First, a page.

The management of bibliographic data and e-resources has become a distinctive, important task for libraries in recent years. The diversity of resources, changing licensing policies and new business models, individual or consortial acquisition and modern discovery interfaces have turned the marketplace of scientific information into a complex and multidimensional construct.

Leipzig University Library is developing a scalable, reusable application for the management of e-resources in academic libraries. This application is developed using the open source application framework OntoWiki. OntoWiki facilitates visual presentation of a knowledge base as an information map, with different views on instance data. It enables intuitive authoring of semantic content, with an inline editing mode for editing RDF content, similar to WYSIWYG for text documents.

Mike will briefly introduce the challenges in moving from linked data publishing to actively and systematically using linked data in libraries today, encouraging the community to view linked data as an opportunity for itself, not just as an obligation to the Semantic Web, with examples of which libraries are doing this already.

Andreas will demonstrate the basic principles of installing and using OntoWiki in order to work with library-related linked data. The audience will be provided with access to a running OntoWiki installation.

Skills required: the session focuses on use of OntoWiki rather than installation, so there are no special technical prerequisites. Participants would benefit from basic understanding of open access and RDF. For more advanced use, some experience with working on the command line would be helpful.

Technical requirements: no special technical requirements.

Usability Testing in the Library: Discover it!

Facilitated by Sarah Stewart.

Usability testing is vital to evaluating the efficiency, performance, and, well, usability of a library’s resource management and discovery layer system, helping libraries to deliver effective services to their patrons and making library resources more discoverable.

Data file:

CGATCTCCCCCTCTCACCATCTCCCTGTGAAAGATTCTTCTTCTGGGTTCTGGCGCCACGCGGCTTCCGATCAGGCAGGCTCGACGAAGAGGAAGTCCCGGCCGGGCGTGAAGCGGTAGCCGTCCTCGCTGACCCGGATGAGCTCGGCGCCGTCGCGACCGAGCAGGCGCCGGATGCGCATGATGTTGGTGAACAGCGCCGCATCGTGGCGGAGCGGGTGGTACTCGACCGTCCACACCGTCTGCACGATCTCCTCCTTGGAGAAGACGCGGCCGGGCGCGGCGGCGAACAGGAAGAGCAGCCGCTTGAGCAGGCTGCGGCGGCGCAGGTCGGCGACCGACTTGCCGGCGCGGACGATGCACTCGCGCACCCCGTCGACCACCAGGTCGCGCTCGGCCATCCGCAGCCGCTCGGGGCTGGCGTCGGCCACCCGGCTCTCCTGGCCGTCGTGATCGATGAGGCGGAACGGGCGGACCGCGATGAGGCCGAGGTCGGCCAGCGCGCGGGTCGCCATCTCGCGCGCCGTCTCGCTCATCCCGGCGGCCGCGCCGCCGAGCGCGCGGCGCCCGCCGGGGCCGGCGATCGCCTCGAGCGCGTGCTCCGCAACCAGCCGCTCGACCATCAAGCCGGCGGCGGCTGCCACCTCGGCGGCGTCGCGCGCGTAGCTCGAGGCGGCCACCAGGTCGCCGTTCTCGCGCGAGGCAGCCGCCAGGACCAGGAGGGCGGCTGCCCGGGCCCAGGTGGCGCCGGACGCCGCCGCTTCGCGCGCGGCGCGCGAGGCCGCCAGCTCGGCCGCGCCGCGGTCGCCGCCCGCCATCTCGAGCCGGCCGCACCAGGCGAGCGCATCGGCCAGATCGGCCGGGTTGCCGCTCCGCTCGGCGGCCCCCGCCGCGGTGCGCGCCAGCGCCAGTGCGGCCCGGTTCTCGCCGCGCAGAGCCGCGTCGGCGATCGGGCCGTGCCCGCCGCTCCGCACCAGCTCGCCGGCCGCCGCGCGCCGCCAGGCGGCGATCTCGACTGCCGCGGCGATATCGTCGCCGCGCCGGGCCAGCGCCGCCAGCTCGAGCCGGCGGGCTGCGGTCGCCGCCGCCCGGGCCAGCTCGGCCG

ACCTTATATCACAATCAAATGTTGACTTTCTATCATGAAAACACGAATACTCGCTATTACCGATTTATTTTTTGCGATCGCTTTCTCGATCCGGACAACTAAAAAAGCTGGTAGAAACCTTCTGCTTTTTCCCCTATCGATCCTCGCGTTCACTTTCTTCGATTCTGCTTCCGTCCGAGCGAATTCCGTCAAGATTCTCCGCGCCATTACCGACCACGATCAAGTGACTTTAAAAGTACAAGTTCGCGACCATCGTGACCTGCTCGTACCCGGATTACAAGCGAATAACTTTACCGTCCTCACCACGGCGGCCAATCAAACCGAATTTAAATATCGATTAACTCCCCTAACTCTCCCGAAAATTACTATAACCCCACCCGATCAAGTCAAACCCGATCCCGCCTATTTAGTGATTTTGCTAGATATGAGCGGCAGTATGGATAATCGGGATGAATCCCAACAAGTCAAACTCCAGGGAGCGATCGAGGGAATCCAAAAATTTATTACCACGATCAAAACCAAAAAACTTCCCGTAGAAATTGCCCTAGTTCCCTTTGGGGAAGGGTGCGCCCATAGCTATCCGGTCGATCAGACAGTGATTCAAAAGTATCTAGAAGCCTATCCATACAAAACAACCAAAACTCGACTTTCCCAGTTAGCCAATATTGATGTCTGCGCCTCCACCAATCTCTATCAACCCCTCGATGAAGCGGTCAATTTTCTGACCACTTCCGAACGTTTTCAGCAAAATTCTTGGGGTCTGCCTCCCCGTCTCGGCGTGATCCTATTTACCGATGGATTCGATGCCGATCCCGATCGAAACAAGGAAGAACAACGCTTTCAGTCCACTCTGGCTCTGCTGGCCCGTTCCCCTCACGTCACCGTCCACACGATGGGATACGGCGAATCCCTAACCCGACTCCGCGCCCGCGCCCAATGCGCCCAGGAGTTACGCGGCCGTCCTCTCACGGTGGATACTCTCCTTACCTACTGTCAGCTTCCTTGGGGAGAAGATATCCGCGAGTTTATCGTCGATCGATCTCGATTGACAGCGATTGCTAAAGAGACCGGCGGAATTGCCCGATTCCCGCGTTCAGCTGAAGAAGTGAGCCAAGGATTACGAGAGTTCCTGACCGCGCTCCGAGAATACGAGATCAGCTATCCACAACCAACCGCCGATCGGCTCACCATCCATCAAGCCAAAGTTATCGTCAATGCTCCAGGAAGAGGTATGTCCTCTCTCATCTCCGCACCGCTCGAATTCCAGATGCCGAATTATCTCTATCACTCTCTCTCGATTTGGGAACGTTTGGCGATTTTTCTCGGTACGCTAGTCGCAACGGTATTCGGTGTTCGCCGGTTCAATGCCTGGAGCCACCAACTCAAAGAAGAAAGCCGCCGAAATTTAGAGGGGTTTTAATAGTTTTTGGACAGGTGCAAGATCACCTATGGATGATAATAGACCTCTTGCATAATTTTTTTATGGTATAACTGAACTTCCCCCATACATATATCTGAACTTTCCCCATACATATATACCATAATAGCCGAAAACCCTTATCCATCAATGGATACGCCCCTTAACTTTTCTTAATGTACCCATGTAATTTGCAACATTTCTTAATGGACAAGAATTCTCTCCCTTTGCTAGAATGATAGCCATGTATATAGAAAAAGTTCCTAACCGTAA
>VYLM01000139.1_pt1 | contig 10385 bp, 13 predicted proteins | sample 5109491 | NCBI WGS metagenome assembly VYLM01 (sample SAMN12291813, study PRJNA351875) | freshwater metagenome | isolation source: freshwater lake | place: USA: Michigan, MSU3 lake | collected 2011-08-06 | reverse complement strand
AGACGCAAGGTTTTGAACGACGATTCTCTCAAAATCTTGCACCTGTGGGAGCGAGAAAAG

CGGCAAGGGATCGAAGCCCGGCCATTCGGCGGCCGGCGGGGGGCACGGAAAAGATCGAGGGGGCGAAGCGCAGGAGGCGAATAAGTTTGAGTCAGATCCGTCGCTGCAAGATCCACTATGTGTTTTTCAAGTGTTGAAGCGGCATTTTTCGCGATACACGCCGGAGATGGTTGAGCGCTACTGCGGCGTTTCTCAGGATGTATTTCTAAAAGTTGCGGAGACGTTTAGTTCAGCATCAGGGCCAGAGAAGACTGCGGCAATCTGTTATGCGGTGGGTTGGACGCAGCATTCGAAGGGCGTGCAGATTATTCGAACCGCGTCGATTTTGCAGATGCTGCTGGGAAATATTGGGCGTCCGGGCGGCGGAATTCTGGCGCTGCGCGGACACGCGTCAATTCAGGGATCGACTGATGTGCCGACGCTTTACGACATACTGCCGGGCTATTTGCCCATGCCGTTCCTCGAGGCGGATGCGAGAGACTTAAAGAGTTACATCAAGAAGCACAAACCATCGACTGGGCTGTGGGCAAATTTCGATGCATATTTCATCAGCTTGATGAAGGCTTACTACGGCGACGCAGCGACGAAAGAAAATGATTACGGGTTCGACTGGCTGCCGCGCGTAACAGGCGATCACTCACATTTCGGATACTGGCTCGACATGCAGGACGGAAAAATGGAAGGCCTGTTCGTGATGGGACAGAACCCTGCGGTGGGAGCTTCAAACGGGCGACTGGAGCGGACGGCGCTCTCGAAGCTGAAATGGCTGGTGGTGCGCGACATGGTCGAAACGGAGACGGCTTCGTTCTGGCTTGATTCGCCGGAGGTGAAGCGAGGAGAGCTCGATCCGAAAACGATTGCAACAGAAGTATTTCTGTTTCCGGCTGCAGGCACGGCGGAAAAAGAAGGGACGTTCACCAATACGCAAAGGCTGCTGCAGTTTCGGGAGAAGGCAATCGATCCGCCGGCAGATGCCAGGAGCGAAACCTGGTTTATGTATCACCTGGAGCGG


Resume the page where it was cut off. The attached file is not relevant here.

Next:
What methods can be utilised for rigorous usability testing and how can these methods be implemented? This session will explore several practical methods and offers a hands-on workshop in which participants will engage in a scenario testing the newly live library management and discovery layer system of the Natural History Museum Library as a case study.

Please note information obtained from this session will be utilised as research for a Library and Information Sciences Masters dissertation at City University #citylis.

Skills required: This session is suitable for novices. No skills required other than curiosity.
Technical requirements: Laptop or mobile device with the ability to connect to the Internet.

Establishing Integrated Library-Hack-Makerspaces

Facilitated by Annemarie Naylor.

Annemarie Naylor from the Common Libraries initiative will be at the event and is interested in establishing public libraries as platforms to facilitate the production, exchange and consumption of knowledge and know-how underpinned by a peer-to-peer ethos. Why do public libraries across the UK continue to focus overwhelmingly upon the provision of access to information bounded by traditional IP and copyright provisions, when technology has transformed our ability to publish and exchange knowledge and know-how across a range of media in accordance with a range of contemporary licensing structures?

Should libraries be replaced by community workshops as per Mark Miodownik’s line of argument and drive a STEAM skills revolution at the local level, or is there scope to evolve libraries so that they become open knowledge platforms in future? What needs to happen to encourage prototyping of integrated library-hack-makerspaces amongst public libraries over the coming period? We will introduce the Waiting Room project as an exemplar in this regard, then, look to participants to help us develop our forward strategy integral to this workshop.

For background information about integrated library-hack-makerspaces in the UK, visit:

Skills required: No special skills required.
Technical requirements: No special requirements.

One thought on “Workshops and Seminars”

  1. Hi,

    It’s a great programme but now I have a dilemma because the 2 sessions that I particularly wanted to attend are both in the afternoon.

    Is it likely that workshops will swap around?